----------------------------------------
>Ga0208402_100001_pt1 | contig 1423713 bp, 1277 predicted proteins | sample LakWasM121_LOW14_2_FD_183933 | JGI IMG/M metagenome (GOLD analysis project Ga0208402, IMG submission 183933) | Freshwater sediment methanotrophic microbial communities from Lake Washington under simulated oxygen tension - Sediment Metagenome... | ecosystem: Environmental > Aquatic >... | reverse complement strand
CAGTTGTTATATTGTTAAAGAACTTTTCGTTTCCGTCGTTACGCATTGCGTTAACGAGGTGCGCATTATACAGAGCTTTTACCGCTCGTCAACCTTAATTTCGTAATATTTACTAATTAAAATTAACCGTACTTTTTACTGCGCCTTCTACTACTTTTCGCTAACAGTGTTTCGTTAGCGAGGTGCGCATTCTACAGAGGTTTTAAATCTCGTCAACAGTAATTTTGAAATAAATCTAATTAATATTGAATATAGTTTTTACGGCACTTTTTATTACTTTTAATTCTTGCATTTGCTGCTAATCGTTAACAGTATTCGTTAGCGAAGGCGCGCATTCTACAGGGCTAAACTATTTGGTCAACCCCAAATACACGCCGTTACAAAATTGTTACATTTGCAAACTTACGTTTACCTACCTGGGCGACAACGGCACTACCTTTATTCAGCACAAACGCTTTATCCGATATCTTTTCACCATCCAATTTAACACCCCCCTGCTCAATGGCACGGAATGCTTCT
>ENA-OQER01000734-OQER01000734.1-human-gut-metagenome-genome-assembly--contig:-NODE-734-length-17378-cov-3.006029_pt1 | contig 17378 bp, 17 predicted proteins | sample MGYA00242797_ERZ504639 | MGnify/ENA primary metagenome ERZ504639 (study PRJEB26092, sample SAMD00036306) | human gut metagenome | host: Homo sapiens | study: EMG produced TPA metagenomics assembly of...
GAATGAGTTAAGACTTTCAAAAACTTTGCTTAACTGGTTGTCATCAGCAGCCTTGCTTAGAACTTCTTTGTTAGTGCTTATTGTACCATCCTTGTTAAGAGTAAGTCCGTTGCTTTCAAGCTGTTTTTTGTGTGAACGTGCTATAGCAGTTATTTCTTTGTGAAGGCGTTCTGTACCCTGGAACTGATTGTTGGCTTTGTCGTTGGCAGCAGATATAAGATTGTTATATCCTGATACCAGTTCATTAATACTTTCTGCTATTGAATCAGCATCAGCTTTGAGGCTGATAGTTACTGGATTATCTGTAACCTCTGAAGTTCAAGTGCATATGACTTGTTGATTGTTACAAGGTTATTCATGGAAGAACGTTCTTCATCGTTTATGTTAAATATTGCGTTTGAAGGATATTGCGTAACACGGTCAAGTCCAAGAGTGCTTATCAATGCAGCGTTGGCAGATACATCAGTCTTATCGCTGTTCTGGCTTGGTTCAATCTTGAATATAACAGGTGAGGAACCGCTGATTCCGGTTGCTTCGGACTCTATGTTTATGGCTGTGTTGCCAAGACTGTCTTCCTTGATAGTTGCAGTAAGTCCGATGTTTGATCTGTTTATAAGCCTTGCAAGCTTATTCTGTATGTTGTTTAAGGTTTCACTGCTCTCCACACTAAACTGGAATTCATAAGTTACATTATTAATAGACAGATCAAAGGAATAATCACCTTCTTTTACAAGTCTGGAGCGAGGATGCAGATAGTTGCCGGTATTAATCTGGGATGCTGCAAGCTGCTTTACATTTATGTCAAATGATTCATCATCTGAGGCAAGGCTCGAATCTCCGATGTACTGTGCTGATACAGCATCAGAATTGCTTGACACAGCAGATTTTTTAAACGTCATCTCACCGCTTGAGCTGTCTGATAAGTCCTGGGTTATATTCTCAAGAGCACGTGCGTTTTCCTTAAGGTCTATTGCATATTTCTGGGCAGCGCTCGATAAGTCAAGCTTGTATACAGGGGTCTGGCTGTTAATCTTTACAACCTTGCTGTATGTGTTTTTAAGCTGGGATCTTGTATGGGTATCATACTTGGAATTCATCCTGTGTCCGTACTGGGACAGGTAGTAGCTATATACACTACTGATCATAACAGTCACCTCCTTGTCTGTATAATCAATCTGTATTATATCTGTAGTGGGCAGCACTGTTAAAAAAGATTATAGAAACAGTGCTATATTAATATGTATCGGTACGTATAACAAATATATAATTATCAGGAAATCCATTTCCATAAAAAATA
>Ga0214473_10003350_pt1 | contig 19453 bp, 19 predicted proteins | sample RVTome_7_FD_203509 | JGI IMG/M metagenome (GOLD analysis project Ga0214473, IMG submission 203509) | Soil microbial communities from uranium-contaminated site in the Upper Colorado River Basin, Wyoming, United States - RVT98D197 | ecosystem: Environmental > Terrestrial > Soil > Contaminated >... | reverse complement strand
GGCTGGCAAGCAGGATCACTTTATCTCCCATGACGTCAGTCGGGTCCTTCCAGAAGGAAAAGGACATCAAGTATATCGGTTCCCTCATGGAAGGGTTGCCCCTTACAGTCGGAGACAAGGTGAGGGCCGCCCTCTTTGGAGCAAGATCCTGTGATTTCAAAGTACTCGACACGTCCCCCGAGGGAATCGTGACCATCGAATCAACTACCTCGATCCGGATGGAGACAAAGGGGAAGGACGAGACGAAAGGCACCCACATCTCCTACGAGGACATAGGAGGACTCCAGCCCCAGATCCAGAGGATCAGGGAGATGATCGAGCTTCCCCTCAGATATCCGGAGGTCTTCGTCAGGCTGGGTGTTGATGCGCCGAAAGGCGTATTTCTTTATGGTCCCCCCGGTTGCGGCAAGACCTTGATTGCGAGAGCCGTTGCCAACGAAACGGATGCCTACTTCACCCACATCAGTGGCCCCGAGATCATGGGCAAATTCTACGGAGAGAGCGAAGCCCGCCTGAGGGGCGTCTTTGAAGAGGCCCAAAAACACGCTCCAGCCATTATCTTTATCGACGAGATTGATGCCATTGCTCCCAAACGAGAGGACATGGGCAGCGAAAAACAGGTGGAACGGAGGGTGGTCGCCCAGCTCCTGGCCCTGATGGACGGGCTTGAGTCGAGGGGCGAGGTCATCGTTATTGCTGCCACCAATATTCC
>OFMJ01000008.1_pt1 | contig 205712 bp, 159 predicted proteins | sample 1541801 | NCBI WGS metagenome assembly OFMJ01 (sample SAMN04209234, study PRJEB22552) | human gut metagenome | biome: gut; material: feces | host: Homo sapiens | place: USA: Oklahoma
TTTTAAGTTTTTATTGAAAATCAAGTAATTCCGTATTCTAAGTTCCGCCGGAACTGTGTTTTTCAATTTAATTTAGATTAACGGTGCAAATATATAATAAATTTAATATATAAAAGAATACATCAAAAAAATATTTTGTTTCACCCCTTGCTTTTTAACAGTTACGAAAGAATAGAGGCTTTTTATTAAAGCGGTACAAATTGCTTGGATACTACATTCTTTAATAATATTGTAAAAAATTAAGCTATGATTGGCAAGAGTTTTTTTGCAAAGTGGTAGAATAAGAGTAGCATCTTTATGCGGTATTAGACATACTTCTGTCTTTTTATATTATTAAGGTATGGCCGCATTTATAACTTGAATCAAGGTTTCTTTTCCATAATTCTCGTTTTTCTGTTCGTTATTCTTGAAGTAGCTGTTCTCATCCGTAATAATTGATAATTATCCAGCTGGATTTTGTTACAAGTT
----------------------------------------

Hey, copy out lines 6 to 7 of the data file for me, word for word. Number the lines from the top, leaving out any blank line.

GGCTGGCAAGCAGGATCACTTTATCTCCCATGACGTCAGTCGGGTCCTTCCAGAAGGAAAAGGACATCAAGTATATCGGTTCCCTCATGGAAGGGTTGCCCCTTACAGTCGGAGACAAGGTGAGGGCCGCCCTCTTTGGAGCAAGATCCTGTGATTTCAAAGTACTCGACACGTCCCCCGAGGGAATCGTGACCATCGAATCAACTACCTCGATCCGGATGGAGACAAAGGGGAAGGACGAGACGAAAGGCACCCACATCTCCTACGAGGACATAGGAGGACTCCAGCCCCAGATCCAGAGGATCAGGGAGATGATCGAGCTTCCCCTCAGATATCCGGAGGTCTTCGTCAGGCTGGGTGTTGATGCGCCGAAAGGCGTATTTCTTTATGGTCCCCCCGGTTGCGGCAAGACCTTGATTGCGAGAGCCGTTGCCAACGAAACGGATGCCTACTTCACCCACATCAGTGGCCCCGAGATCATGGGCAAATTCTACGGAGAGAGCGAAGCCCGCCTGAGGGGCGTCTTTGAAGAGGCCCAAAAACACGCTCCAGCCATTATCTTTATCGACGAGATTGATGCCATTGCTCCCAAACGAGAGGACATGGGCAGCGAAAAACAGGTGGAACGGAGGGTGGTCGCCCAGCTCCTGGCCCTGATGGACGGGCTTGAGTCGAGGGGCGAGGTCATCGTTATTGCTGCCACCAATATTCC
>OFMJ01000008.1_pt1 | contig 205712 bp, 159 predicted proteins | sample 1541801 | NCBI WGS metagenome assembly OFMJ01 (sample SAMN04209234, study PRJEB22552) | human gut metagenome | biome: gut; material: feces | host: Homo sapiens | place: USA: Oklahoma